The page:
Every year since De Librije has been awarded its third star (in late 2004) we have celebrated our wedding anniversary on June 15th with a dinner at De Librije. The first time in 2005 was very special, as it was our first dinner at a three-star restaurant and we were completely blown away by both the food and the wine. As I’ve written before, follow-up visits to a restaurant are like sequels to a movie: it is hard to beat that first great experience. But De Librije has held up quite strongly, and that’s why we keep coming back. Soon De Librije will be the only three-star restaurant in the Netherlands, as Oud Sluis is going to close. This is the second time we’ve been to De Librije since I’ve started blogging — click here to read last year’s review.
Librije also has its own hotel, and the story of this year’s culinary adventure starts there. When arriving in the room, there is always some kind of fancy patisserie waiting as a welcome. This time it was these orange popsicles, which are actually not icecream but filled with mousse.
Some hours later our dinner at the restaurant started with a series of amuse bouche. Almost all of them are different from last year, and even the crunchy peanut with gherkin is gone. This first one is fermented red cabbage juice and was very good.
Another repeat from last year: tartare served on your hand. Another great set of amuse bouche, 9/10.
The setup of the menu has changed: you can now select 4 out of the 8 courses of the degustation menu. The courses are not described in detail; you only pick the main ingredient and the rest will be a surprise.
The first course looks deceivingly much like last year’s. For the first selection I had picked “goose foie gras” over “oyster” and “kohlrabi”. Like last year, the main ingredients are goose foie gras and crab. However there are two main differences: this year it’s fermented beetroot instead of red cabbage, and almond instead of hazelnut. The dish is paired well with a Silvaner from Franken in Germany. I liked last year’s combination of flavors slightly better, so this year I’m giving this 9/10.
Next scampi ceviche, with the scampi ‘cooked’ in kombucha rather than citrus juice. Kombucha is a fermented ‘tea’ made by a ‘mushroom’. The scampi only provide the texture (very unctuous) and not the flavor. Served with celery. Paired well with an Albariño from Galicia. Very original dish. 9/10
Cod confit with cabbage, fir tops and ‘wet’ almond. The cod had a very interesting texture as it wasn’t dry or flaky. All very ‘light’ flavors, paired with a 2011 white burgundy with a good balance between oak, citrus, and minerality. The dish would have been even better if it were to have the same strength of flavor as the wine. 9/10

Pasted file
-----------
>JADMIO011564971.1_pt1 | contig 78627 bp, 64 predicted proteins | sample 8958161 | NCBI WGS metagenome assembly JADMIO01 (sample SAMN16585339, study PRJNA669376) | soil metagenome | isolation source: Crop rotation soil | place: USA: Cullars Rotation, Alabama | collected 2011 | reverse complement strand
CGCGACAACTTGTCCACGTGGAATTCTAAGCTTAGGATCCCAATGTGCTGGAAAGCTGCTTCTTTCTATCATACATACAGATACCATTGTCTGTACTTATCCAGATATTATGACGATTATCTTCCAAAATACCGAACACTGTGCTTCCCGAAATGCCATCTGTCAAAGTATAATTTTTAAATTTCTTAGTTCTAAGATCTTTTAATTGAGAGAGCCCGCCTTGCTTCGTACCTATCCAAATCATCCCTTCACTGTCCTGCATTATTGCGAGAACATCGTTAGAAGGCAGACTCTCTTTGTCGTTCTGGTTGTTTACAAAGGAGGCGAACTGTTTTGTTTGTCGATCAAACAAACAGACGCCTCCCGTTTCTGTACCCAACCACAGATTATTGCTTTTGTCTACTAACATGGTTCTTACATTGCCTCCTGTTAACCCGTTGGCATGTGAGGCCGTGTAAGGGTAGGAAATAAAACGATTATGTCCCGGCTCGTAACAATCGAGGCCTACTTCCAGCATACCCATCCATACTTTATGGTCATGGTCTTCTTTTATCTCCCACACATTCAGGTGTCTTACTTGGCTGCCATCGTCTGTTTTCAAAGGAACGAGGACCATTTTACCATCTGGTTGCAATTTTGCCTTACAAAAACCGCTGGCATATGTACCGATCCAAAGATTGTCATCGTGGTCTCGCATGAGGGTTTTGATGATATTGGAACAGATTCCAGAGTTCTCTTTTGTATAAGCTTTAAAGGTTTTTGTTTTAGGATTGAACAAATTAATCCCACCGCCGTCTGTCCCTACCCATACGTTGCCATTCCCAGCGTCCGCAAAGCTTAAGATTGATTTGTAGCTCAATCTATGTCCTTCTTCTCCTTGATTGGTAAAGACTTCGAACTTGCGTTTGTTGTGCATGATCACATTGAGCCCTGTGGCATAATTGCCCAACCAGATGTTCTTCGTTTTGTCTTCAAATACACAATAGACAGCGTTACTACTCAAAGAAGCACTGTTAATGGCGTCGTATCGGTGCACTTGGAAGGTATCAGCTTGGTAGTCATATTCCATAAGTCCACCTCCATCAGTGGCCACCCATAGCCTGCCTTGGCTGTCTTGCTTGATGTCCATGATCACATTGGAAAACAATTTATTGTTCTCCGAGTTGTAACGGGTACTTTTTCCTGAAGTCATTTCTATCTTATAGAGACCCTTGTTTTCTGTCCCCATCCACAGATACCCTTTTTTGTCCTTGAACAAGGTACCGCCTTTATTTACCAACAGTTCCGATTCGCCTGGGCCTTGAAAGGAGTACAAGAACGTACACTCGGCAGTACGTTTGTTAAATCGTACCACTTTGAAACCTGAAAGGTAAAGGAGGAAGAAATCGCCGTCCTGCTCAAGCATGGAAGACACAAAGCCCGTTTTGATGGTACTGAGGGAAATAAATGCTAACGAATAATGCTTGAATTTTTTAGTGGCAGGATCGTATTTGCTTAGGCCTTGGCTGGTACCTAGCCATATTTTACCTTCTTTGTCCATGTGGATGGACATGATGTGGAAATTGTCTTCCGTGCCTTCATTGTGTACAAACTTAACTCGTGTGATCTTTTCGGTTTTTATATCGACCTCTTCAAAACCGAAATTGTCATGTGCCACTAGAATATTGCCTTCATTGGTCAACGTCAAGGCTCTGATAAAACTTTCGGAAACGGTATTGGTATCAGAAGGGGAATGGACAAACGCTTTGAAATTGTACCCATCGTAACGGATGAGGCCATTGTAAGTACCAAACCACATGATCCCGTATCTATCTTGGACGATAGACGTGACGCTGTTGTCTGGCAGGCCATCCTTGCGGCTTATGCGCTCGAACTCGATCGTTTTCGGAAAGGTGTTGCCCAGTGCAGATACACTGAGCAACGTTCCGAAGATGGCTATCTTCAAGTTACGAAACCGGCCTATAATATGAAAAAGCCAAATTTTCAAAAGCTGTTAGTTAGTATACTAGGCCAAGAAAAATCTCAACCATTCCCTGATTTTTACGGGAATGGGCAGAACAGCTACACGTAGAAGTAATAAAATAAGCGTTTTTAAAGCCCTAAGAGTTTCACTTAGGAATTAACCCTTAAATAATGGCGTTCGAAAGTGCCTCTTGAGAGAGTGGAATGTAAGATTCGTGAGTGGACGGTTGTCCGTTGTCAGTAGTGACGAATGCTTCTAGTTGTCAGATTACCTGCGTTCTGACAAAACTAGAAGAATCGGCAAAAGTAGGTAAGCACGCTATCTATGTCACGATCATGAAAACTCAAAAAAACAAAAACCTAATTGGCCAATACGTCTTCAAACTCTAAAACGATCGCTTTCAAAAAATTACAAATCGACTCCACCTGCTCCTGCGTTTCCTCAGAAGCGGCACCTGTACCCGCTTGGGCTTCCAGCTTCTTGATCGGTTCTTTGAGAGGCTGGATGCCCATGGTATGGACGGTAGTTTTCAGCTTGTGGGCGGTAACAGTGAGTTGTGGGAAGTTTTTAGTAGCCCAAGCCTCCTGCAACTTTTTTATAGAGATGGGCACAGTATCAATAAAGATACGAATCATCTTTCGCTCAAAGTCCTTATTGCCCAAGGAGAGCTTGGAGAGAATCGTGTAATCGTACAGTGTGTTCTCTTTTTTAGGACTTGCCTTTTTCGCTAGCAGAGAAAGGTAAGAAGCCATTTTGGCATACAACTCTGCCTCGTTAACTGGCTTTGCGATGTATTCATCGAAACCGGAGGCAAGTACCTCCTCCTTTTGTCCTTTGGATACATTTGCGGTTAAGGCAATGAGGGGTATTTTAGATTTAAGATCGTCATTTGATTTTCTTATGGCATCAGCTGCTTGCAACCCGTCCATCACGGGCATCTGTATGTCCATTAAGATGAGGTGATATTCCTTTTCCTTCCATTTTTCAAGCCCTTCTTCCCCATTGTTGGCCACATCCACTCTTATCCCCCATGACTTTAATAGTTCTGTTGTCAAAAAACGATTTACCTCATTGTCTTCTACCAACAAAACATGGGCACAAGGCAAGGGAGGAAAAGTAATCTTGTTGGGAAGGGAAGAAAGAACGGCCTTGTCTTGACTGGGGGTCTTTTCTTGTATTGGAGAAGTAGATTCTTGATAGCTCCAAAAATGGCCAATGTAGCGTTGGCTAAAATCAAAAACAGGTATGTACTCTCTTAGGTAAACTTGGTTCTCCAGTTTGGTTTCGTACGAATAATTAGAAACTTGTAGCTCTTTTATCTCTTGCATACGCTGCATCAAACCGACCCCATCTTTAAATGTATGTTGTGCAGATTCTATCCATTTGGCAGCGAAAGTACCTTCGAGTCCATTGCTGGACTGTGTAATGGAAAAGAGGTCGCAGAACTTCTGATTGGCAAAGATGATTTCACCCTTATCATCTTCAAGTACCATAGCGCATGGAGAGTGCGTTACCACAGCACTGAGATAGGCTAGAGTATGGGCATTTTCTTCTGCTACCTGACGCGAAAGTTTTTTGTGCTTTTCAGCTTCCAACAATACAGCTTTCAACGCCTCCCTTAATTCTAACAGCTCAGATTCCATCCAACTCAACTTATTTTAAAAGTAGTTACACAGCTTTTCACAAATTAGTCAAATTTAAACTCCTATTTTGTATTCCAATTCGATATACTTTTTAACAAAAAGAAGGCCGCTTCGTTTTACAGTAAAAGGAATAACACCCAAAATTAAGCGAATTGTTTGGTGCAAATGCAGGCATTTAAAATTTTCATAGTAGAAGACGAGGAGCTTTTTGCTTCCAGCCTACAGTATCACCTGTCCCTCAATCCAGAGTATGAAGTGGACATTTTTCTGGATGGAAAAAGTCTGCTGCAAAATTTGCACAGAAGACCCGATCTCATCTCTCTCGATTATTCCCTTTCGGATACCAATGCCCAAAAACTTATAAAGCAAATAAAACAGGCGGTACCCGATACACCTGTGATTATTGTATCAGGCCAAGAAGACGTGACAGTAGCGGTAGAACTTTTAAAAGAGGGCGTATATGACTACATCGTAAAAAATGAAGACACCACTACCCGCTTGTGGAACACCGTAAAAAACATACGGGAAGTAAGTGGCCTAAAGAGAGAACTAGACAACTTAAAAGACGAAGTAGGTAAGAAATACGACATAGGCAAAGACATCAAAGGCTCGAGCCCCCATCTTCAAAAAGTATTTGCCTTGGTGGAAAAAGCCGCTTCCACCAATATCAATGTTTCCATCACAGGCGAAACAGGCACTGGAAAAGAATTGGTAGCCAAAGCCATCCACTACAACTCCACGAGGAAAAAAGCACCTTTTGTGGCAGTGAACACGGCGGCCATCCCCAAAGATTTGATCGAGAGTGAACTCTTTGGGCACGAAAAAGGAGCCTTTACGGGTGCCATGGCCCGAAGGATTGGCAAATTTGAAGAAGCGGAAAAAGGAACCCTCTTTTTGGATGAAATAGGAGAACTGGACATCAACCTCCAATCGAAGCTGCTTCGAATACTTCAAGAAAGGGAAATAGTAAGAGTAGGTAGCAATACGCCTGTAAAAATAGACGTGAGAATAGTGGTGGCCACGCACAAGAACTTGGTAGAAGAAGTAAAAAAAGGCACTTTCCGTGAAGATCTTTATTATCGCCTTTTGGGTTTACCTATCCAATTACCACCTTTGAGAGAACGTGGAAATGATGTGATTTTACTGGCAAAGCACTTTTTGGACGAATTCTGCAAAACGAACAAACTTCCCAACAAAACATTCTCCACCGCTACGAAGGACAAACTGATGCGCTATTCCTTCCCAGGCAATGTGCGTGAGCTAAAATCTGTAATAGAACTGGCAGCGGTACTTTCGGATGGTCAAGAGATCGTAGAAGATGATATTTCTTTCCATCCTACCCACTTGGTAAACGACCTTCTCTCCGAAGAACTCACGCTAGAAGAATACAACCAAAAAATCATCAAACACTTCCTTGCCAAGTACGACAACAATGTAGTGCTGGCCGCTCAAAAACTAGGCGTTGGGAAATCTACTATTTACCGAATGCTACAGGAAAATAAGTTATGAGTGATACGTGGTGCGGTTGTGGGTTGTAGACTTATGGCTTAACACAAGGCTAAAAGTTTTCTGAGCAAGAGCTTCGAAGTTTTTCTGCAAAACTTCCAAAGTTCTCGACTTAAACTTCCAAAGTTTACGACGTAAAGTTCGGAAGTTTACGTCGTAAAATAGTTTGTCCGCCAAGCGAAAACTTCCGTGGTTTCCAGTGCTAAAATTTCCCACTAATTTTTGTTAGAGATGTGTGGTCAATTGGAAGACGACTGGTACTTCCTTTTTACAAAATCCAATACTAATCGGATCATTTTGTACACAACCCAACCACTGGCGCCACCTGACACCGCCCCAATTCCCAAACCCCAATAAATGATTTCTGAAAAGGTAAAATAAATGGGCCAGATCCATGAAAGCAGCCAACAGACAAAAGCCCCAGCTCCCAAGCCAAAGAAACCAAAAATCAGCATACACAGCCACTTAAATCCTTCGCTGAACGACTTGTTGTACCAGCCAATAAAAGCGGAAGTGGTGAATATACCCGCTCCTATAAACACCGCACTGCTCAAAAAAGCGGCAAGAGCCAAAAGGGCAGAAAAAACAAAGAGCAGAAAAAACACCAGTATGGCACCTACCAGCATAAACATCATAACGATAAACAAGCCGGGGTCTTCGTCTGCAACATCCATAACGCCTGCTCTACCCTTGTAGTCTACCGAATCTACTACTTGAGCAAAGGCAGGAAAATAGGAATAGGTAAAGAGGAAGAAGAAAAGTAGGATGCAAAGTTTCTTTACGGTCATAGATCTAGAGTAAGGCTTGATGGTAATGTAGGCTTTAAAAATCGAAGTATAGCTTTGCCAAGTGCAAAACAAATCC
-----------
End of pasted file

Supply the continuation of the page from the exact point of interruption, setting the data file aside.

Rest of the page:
We had inquired about dining at the chef’s table, but that is usually only possible for groups of 6 and larger. However, there had been a cancellation so after the third course we were taken to the kitchen in the basement.
It was allowed, and even encouraged, to walk around and ask questions. It was absolutely amazing to see how quiet, disciplined, well organized, and clean everything was. I suppose having guests down at the chef’s table on a daily basis helps to enforce the discipline needed for this. Everybody we saw knew exactly what he was doing and how to do it.
I’ve been wanting to get a more powerful gas torch for a while, but didn’t know what to get as I had red about the wrong type of torch giving off flavor to the food. So we asked what they were using here. It turned out to be a relatively straight-forward propane/butane burner.
Of course there is also sous-vide equipment in a kitchen like this. The water in this ‘Roner’ as the chef calls sous-vide (named after ROca — of Celler de Can Roca — and caNER, who developed the equipment) is pumped around a lot, which makes the bags with protein ‘swim’ in the water bath. I forgot to ask what was cooking here at 58C/136F.
The second selection I made was ‘milk cow’. (The options I did not have are “monkfish” and “egg yolk”.) This turned out to be dry aged rib eye of a cow that after a live of giving milk, has been fattened up to be slaughtered. As you can see the beef looks almost like wagyu.
The beef was cooked on the table by the chef himself on rocks of 140C/285F, sprinkled with porcini powder.
This is how the beef looked on the ‘cooked’ side. The beef was paired with a tempranillo from Australia that was unlike tempranillo as we know it from Spain, very nice. Very good flavor in this dish and a very original ingredient. 10/10
The next selection was “farmed pigeon” (I did not pick “lamb” or “asparagus”.) The pigeon was cooked perfectly and served with hazelnut and star anise. Paired well with a nice Chianti Classico. The pigeon had a lot of flavor as it was cooked exactly right to have the optimal combination of flavor, juiciness, and tenderness. 10/10
For the final selection, I had picked “rhubarb” rather than “sweet thai green curry” or “epoisses”. The rhubarb came with rice pudding and black cardamom, and was paired with a nice auslese from Austria. 9/10
Another great dinner at Librije! It was an amazing experience to watch the kitchen from the chef’s table. The service and ambiance at the chef’s table are different from being seated upstairs, even though it is not very formal there either and we always feel at home. Food 9.5/10, service 8.5/10, wine 9/10.
The culinary experience is not finished, because the following morning we had breakfast at the hotel…
It goes without saying that we already have reservations for celebrating our 12th anniversary next year…